Maasi – Teutonic Castle Soneburg

History

   The castle was erected in 1345 by the land master of Livonia, Buskhardt von Dreileben, as a new administrative center for estates of Order on Saaremaa and the surrounding islands, located directly by the sea. It was necessary because the previous stronghold performing this function, the castle in Peude, was destroyed during the Estonian uprising and never rebuilt.
  
The first fortifications were probably wooden, only a few years later the national master Goswin von Herreke replaced them with stone. Soneburg was away from the regions of the main conflicts, so it was continuously in the hands of the Teutonic Knights up to the secularization of the Order, and even a little longer, because the German, secularised crew ruled the castle until 1564. It was then that it came under Danish rule and became a border stronghold between Denmark and Sweden. Four years later it was taken over by the Swedish army, for whom it was an important bridgehead for further expansion. For this reason, the castle was reinforced by the north-eastern artillery bastion. However it turned out to be insufficient, and after a few years the Danes recaptured the castle. Fearing that it will be occupied again, the Danish king Frederick II ordered the castle to be blown up. Since then, Soneburg has been in ruin.

Architecture

   The castle consisted of a single, three-storey house. The representative rooms were on the first floor, they were warmed, as evidenced by the preserved hypocaustum furnace. The ground floor and the attic had economic and defense functions. The communication between the floors was ensured by stairs placed in the thickness of the external wall. The house was surrounded by an irregular defensive wall equipped with at least two towers adapted to use firearms. Inside, additional buildings of an economic nature were built. A small settlement developed near the castle, next to which there was a seaport.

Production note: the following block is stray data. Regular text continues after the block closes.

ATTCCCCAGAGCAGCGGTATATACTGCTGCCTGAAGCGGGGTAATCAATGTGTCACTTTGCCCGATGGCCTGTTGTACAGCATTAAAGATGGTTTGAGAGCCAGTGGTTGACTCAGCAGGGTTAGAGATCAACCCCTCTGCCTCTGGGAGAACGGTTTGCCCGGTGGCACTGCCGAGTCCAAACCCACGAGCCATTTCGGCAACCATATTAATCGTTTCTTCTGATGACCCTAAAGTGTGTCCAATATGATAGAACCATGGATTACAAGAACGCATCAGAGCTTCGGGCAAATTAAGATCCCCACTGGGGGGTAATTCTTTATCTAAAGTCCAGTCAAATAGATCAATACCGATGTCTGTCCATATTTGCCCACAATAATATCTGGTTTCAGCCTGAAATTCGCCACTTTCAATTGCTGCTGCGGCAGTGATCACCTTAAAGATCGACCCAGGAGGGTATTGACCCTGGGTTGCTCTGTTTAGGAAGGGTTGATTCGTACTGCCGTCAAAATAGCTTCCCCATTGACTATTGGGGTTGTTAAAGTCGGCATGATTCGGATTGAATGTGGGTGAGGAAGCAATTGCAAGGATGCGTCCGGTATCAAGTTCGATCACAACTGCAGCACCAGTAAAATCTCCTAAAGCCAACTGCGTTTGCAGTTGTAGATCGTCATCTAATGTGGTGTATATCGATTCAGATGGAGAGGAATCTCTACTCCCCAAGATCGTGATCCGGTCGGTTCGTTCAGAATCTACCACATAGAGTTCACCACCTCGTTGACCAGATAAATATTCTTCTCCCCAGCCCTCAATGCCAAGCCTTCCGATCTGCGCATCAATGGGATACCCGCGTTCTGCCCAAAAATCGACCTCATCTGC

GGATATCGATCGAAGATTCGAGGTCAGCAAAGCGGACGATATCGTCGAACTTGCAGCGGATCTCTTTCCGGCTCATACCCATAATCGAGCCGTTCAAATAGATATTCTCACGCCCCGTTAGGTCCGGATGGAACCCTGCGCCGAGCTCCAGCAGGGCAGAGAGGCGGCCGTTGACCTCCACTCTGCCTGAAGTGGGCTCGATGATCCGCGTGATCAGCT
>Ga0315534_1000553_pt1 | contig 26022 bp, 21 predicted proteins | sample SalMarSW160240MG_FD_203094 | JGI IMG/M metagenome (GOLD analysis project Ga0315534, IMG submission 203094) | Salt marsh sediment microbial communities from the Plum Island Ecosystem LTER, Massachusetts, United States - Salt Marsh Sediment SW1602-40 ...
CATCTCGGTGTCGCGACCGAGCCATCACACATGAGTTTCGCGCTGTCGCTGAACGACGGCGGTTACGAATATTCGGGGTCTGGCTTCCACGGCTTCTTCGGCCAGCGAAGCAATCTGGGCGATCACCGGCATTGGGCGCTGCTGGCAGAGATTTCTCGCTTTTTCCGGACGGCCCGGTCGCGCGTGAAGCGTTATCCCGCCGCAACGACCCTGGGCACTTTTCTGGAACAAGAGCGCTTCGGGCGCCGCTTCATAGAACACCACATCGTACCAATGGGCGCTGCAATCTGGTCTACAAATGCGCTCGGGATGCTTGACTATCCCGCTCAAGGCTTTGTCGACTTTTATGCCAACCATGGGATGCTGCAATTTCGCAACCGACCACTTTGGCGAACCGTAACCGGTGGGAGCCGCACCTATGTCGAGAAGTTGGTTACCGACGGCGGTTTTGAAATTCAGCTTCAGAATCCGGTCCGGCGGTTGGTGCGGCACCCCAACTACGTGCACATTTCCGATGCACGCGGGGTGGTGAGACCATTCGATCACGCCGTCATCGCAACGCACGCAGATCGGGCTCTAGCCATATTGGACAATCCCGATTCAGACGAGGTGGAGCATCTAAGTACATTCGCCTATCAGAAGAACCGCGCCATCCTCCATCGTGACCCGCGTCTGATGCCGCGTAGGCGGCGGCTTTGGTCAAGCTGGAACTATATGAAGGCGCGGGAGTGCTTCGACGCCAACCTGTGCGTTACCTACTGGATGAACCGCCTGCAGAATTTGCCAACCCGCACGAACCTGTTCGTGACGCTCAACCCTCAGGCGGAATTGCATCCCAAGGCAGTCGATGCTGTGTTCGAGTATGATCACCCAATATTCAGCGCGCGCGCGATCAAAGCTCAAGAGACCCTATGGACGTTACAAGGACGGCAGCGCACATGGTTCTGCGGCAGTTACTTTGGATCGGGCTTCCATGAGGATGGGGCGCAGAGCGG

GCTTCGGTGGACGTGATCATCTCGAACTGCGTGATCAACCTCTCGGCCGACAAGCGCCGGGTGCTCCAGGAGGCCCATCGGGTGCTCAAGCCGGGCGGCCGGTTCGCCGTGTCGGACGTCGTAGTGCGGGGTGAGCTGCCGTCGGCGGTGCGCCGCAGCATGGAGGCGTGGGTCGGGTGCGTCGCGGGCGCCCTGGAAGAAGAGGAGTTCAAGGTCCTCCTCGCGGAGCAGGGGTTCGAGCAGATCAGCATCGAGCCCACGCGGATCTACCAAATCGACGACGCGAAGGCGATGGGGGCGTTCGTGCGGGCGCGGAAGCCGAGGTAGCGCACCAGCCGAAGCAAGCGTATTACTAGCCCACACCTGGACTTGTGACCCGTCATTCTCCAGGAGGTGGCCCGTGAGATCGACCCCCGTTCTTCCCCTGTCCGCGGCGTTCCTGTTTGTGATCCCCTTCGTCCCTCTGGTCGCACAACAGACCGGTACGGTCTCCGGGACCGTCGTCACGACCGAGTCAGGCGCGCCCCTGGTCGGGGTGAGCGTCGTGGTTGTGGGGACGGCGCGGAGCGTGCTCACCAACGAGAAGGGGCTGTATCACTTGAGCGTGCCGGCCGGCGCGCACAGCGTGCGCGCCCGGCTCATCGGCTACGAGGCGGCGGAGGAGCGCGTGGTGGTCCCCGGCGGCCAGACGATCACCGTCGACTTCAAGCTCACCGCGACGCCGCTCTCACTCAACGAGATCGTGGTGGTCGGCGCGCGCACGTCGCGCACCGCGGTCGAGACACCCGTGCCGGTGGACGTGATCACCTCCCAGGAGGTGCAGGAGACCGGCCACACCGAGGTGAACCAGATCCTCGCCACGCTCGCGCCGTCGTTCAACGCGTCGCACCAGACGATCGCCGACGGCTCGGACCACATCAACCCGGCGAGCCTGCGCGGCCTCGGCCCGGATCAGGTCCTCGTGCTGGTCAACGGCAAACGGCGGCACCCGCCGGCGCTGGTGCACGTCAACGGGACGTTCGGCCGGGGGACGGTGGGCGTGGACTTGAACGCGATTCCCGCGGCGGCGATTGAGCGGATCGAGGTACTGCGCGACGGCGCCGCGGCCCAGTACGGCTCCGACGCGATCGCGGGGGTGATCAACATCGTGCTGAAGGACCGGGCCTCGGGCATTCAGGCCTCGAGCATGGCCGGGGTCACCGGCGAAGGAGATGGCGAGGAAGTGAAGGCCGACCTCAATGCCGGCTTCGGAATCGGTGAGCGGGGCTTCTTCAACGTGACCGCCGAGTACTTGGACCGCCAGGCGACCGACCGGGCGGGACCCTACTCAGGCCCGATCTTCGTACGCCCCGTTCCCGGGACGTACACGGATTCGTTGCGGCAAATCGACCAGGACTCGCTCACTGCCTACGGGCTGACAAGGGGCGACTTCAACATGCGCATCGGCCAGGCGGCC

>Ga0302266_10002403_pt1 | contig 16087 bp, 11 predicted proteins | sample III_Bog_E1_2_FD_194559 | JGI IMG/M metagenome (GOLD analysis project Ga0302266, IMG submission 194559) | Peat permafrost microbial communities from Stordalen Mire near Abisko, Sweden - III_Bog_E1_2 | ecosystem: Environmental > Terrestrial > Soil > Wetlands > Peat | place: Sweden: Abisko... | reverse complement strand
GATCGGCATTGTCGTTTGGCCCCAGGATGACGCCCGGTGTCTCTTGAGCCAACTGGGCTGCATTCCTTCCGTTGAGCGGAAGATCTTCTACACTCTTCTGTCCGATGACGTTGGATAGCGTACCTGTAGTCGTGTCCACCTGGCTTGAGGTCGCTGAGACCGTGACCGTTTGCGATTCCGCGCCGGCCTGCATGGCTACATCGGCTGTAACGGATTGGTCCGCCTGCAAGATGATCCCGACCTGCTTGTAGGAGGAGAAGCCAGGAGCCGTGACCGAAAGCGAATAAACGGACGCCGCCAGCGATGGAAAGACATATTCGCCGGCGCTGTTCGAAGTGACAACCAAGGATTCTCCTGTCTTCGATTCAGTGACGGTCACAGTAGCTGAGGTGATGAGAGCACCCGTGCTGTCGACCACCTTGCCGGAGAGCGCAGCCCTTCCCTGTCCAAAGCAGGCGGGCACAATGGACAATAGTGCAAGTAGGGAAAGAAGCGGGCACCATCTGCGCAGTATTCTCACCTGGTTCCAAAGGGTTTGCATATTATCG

Current state

   Today, most of the outer walls of the castle and towers do not exist. The main house lost part of the first and the entire second floor, and the rubble formed a barrier around the lower parts of the building. Thanks to this, the whole ground floor with vaults and part of the first floor has survived to this day. These rooms have preserved their medieval character and have been made available for exploration after cleaning and securing. It is a pity that the monument from the outside has not been secured in a more eye-friendly way, but only by a tin-metal structure.

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bibliography:
Borowski T, Miasta, zamki i klasztory, Inflanty, Warszawa 2010.